Novel drug sensor platform - bringing new technology closer to market

Lead Research Organisation: City University London
Department Name: Sch of Engineering and Mathematical Sci

Abstract

In the year 2010 - 2011 the UK Border Agency (UKBA) made over 1,200 individual seizures of Class-A drugs totalling 3,000kg. In August of this year alone a record-setting 1.2 tons of cocaine was seized in one drug bust aboard a pleasure boat - an unusually high amount for one bust but a level of success the UKBA wants to maintain.

There is a range of drug detection equipment on the market today, but each has its strengths and limitations, including sniffer dogs, which are often considered one of the most efficient and highly sensitive means for drug detection. The limitations of existing technologies include high levels of false alarms, low levels of sensitivity compared to sniffer dogs and high cost using disposable consumables. Specifically with regards to dogs, high upkeep cost and a dog's nature of getting tired or confused, and inability to act as evidence in a court of law, are all big issues.

The team at City is proposing to develop a prototype real-time multi-drug sensing detection system to address the above challenge and this builds upon the success of the initial EPSRC project, where a novel, highly sensitive and selective optical fibre-based portable cocaine sensor, using the molecularly imprinting polymer (MIP) technique coupled with fluorescence signalling, has been successfully developed and evaluated. The Home Office CAST members were instrumental in identifying the need as an end-user for this new sensor technology exploitation and its associated new drug sensor development. They, together with advisors from Smiths Detection, are shaping the main deliverables of this proposal to ensure that it results in a commercially robust product.

Initially the device will be developed to detect drugs concealed in hard-to-reach areas in vehicles or containers crossing borders, where currently sniffer dogs are frequently used to locate the illegal substance. However, the underlying technology is capable of meeting a much wider range of applications.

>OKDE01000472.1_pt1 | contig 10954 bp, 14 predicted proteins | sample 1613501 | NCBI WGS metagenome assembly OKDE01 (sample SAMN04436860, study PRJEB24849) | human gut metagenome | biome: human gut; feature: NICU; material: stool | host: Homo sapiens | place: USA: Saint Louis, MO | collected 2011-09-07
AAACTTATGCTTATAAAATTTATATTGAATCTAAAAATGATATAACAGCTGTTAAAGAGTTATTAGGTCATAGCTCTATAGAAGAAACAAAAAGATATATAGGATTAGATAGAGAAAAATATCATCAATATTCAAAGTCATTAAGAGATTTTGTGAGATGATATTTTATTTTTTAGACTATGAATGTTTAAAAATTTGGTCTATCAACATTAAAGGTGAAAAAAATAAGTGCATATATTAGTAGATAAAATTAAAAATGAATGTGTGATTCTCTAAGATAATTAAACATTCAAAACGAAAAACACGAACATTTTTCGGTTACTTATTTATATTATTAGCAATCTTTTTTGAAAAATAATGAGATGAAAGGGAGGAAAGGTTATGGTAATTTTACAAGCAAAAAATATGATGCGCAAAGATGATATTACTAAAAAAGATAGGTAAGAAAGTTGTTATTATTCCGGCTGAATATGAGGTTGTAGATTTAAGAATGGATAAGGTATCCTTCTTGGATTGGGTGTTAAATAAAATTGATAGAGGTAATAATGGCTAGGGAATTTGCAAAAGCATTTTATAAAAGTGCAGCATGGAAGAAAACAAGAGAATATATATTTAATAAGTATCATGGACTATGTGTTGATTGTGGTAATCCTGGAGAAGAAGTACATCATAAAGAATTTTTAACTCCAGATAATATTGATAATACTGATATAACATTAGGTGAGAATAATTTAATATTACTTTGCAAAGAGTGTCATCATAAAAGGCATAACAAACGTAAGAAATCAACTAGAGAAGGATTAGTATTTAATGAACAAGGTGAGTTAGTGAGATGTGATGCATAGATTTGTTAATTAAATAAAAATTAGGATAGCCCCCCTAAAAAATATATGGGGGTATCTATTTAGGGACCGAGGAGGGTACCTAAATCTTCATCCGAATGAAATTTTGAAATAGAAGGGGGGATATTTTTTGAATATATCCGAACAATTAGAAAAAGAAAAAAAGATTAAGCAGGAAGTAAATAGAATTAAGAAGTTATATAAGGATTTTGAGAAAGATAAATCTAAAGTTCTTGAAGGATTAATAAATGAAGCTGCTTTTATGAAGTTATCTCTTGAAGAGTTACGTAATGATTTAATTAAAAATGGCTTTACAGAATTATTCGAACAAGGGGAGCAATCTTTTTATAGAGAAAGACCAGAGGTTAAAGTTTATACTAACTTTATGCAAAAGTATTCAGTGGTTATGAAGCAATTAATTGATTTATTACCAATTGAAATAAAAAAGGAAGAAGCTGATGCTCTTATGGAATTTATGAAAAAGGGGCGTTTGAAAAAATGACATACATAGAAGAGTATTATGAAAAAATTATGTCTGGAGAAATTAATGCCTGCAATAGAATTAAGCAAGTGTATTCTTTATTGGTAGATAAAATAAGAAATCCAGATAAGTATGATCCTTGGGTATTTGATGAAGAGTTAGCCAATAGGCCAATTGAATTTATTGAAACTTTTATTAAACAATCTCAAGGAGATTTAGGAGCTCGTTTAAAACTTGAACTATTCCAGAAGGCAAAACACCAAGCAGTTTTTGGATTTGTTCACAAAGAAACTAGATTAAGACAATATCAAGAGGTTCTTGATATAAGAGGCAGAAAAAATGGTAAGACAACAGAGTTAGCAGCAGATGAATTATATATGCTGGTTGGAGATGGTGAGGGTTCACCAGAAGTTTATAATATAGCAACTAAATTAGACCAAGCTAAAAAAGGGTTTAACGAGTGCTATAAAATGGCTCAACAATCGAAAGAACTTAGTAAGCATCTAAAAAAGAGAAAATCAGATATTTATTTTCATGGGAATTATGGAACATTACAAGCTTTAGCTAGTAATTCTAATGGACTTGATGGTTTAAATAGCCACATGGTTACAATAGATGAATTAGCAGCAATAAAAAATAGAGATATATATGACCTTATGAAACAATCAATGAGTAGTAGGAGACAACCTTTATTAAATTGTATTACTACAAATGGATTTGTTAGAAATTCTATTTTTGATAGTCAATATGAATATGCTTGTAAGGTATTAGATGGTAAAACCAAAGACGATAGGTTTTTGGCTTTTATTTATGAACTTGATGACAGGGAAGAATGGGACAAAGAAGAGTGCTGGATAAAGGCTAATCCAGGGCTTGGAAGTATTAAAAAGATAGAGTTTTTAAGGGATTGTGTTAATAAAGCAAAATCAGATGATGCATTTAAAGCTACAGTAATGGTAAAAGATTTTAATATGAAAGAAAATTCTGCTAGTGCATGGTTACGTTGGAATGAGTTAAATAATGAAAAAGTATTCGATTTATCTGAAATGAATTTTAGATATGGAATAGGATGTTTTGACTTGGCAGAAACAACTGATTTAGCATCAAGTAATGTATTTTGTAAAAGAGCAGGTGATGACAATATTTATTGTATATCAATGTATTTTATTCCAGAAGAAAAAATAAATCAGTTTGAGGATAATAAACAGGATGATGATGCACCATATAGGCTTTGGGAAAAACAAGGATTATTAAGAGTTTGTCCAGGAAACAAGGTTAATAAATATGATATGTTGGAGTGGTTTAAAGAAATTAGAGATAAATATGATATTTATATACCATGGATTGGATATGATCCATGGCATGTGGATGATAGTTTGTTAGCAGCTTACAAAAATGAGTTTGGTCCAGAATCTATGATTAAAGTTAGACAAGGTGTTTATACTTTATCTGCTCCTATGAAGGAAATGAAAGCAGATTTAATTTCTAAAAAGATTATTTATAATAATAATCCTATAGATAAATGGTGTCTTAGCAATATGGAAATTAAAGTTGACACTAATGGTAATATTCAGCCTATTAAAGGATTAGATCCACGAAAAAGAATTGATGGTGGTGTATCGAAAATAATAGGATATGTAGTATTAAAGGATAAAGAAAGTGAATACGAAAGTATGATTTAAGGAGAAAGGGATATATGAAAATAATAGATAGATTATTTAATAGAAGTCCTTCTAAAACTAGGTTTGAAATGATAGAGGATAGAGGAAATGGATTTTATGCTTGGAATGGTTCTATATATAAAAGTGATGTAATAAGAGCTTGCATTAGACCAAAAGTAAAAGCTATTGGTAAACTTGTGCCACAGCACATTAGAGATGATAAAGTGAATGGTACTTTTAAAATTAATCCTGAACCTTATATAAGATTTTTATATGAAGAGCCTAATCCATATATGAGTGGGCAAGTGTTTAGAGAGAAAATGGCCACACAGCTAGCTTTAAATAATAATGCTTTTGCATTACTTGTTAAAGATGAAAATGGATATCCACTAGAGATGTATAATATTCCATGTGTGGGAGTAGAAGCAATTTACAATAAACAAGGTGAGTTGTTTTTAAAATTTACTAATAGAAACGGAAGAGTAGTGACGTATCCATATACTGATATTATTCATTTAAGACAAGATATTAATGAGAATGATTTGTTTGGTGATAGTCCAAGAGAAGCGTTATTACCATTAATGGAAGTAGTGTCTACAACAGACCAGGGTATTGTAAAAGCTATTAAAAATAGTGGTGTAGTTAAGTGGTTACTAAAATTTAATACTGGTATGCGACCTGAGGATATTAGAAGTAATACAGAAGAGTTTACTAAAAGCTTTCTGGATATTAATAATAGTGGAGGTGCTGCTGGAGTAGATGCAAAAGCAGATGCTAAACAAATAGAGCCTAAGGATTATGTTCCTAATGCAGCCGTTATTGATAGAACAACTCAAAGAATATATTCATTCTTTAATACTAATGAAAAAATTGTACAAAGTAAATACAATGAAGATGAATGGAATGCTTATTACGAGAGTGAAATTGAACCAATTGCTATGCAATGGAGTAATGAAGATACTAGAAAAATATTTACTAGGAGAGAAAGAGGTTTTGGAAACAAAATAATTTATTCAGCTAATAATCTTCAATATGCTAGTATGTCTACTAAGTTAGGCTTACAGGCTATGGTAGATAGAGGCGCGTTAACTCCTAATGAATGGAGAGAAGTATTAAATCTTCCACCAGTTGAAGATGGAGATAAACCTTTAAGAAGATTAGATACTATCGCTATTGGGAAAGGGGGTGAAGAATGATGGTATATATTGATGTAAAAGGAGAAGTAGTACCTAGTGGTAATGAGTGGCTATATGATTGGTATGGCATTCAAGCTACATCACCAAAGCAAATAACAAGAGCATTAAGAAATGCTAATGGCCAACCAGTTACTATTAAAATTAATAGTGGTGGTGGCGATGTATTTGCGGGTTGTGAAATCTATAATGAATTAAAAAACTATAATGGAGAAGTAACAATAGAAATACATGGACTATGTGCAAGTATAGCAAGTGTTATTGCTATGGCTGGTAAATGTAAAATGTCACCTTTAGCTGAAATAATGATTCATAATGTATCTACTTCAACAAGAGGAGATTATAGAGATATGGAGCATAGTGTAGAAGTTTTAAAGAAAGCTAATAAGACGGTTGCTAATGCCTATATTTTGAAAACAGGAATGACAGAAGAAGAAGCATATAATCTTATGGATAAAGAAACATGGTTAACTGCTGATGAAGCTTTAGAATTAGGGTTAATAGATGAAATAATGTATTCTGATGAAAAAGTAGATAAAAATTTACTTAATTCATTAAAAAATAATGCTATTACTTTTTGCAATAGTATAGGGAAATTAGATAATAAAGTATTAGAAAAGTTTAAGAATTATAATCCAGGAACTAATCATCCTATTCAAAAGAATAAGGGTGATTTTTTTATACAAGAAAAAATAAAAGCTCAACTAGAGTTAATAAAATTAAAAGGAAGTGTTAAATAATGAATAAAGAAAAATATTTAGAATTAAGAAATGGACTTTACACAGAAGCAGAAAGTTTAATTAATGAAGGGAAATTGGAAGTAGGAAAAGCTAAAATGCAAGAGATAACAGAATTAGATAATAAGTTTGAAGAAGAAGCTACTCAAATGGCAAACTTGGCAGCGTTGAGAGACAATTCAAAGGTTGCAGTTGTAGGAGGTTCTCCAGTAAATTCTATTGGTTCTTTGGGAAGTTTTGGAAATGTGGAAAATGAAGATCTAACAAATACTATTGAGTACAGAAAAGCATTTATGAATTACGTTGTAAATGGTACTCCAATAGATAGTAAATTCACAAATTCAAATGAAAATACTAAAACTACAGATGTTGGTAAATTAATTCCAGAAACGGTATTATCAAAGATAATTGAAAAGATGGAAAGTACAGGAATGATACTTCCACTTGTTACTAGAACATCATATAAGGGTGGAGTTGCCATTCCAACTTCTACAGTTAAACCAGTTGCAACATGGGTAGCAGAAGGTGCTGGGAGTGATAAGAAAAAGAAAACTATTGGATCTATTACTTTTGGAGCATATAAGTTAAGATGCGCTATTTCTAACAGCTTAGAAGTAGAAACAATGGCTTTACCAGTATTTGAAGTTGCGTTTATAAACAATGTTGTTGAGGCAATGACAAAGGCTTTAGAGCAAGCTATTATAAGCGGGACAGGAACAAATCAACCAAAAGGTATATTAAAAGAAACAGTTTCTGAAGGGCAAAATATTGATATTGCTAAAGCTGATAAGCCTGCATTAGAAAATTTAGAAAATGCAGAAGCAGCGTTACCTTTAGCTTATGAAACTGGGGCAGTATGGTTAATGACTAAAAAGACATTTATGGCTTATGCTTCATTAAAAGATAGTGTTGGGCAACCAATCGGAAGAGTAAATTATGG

This follow-on funding is vital for the team to develop the technology to a stage that it can be licensed to an existing manufacturer, currently supplying drug detection devices to the Border Security Agencies around the world.

City's technology transfer team will be an integral part of this project, carrying out simultaneous market validation exercises and feeding back to the academic team on a continual basis. This intelligence will advise the product development process. The team will also work with the in-house Incubator to establish whether an additional or alternative route to market could involve creating a spin-out company capable of attracting seed investment.

Planned Impact

The major beneficiaries of the project are as follows with details of how they will benefit:
1) Addressing the misery that drug abuse brings to our society. There are approximately 320,000 heroin and/or crack cocaine users in England of which around 170,000 are in treatment in any one year. Offenders who use heroin, cocaine or crack cocaine are estimated to commit between a third and a half of all acquisitive crime. A significant impact on the lives of those caught up in drug abuse could come from the success of better drug detection. This will help to deter drug traffickers from importing drugs to the UK, consequently restricting drug supply and minimising the negative impact of misuse on individuals, families, communities and society.